State Keeping Closer Eye on Enfield Park Amid Trash Problems - NBC Connecticut

State Keeping Closer Eye on Enfield Park Amid Trash Problems

Residents Clean Littered Enfield Park

The state is now keeping a closer watch on the Scantic River State Park in Enfield. (Published Monday, Aug. 17, 2015)

The state is now keeping a closer watch on the Scantic River State Park in Enfield after residents complained for the second summer in a row about trash littering the popular swimming hole.

"What a change. I barely pick up any trash anymore," said Kayla Lagarde, of Westport, Massachusetts, who stops at the park while visiting her boyfriend who lives in East Windsor.

She said the park was littered with waste during past visits.

"It was absolutely disgusting. We would come here and we'd pick up bags full of trash," said Lagarde.

Scantic River State Park Soiled Again

[HAR] Scantic River State Park Soiled Again
During the summer months, Scantic River State Park in Enfield becomes a destination spot for locals and out-of-towners, but neighbors say its popularity is leading to its ruin.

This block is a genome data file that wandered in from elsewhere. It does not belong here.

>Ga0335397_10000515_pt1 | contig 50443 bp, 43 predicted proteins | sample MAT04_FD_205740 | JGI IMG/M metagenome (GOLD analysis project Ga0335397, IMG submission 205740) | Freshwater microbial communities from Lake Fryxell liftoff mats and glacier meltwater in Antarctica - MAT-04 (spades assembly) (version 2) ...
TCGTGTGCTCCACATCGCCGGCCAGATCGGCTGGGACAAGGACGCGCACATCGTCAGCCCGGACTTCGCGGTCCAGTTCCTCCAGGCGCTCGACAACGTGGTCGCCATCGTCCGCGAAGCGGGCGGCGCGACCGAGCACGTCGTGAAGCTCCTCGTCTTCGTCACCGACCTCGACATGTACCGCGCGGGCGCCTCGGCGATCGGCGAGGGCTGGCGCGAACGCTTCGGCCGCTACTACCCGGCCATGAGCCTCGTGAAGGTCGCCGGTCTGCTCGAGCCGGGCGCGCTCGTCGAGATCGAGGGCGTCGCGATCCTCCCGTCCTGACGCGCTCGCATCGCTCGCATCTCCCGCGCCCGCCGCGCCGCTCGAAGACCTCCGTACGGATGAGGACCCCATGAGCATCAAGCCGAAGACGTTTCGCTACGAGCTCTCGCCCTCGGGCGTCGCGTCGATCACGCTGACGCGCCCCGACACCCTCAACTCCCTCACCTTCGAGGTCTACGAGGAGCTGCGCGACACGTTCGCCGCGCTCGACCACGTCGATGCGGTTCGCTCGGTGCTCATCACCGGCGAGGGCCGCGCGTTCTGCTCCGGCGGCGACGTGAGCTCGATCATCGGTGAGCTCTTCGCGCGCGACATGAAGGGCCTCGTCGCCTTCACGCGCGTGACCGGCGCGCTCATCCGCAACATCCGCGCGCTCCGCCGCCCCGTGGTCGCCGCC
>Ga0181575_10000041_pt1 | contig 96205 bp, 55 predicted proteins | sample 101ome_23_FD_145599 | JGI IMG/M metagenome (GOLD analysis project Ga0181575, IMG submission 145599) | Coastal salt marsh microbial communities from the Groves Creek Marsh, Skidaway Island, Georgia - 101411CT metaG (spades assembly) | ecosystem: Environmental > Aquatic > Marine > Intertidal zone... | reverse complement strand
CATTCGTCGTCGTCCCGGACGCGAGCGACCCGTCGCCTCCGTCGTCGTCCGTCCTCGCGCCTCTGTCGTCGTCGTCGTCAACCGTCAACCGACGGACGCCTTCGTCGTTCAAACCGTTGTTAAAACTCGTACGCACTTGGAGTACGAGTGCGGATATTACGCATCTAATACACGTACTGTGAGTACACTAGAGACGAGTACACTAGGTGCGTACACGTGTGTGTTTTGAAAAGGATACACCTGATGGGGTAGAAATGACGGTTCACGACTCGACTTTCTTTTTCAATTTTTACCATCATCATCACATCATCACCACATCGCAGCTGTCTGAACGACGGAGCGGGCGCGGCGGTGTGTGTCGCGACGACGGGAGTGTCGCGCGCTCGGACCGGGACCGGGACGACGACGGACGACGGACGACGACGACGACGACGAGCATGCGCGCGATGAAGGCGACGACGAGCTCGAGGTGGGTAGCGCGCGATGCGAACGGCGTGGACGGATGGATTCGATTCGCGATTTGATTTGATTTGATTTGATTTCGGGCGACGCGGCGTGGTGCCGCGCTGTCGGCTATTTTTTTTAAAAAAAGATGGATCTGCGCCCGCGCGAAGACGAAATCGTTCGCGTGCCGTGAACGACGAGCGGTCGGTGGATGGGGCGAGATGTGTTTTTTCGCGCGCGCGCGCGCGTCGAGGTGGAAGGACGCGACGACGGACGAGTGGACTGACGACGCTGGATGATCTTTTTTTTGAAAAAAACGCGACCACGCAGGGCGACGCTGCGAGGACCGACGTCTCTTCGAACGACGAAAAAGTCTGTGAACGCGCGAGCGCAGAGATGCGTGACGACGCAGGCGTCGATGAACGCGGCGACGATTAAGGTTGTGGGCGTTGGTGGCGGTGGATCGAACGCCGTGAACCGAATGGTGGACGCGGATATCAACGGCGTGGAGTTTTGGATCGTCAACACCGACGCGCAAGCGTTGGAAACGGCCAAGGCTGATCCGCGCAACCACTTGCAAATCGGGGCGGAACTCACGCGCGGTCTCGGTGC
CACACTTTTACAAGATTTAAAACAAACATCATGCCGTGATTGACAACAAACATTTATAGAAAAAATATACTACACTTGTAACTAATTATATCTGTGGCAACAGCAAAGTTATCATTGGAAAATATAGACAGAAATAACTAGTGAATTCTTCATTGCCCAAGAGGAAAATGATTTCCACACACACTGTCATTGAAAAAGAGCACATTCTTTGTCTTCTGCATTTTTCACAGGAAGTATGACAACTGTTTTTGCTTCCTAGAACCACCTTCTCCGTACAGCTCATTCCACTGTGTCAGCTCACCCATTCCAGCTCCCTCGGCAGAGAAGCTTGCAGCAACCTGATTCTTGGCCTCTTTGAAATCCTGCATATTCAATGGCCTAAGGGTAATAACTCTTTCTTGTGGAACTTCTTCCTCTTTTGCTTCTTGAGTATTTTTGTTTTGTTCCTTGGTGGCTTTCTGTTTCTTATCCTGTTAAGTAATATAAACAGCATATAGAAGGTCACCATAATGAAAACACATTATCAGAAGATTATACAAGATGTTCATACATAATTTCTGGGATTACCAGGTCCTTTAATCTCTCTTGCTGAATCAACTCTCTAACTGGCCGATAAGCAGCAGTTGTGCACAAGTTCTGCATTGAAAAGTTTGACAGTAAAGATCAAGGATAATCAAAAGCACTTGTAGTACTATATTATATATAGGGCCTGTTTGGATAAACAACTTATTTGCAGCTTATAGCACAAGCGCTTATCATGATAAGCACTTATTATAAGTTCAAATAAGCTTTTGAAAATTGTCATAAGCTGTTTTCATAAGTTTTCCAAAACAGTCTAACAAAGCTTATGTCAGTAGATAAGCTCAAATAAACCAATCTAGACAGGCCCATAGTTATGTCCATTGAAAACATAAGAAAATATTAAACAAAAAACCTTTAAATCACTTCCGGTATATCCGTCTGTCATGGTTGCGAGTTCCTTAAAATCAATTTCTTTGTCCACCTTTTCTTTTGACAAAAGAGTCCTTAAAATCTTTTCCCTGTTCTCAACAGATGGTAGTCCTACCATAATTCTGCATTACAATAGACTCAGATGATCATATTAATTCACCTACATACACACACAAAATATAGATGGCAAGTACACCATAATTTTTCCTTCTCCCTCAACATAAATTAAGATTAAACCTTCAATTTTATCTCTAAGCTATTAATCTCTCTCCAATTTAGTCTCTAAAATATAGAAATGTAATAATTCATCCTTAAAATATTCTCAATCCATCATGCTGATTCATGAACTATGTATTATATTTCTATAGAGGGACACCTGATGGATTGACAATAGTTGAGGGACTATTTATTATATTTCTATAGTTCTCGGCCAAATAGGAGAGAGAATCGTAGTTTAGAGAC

(Published Tuesday, July 28, 2015)

Two weeks ago, volunteers spent hours cleaning up the park and took all kinds of trash to the dump, including two toilets found in the river.

Residents say this part of the park can draw hundreds of people on summer weekends, many from out of state.

There's only one Porta Potty, and the town has supplied two trash bins to help control the trash problem.

"You want to take care of a resource like this and take out what you bring in," said Dennis Schain, the spokesman for the Connecticut Department of Energy and Environmental Protection.

Schain says his agency is aware of the concerns and is taking steps to address them.

Earlier this summer, the DEEP banned alcohol in this section of the park. Schain said Environmental Conservation Police have also increased patrols here.

"This happens from time to time that really a small park gets discovered, attracts large crowds, and we do need to step in, increase our presence and get the word out and turn the situation around," said Schain.

Some here say it's not the state or town, but instead other visitors, who need to keep things clean.

"Clean up after yourselves. Leave no footprints," said Lagarde.

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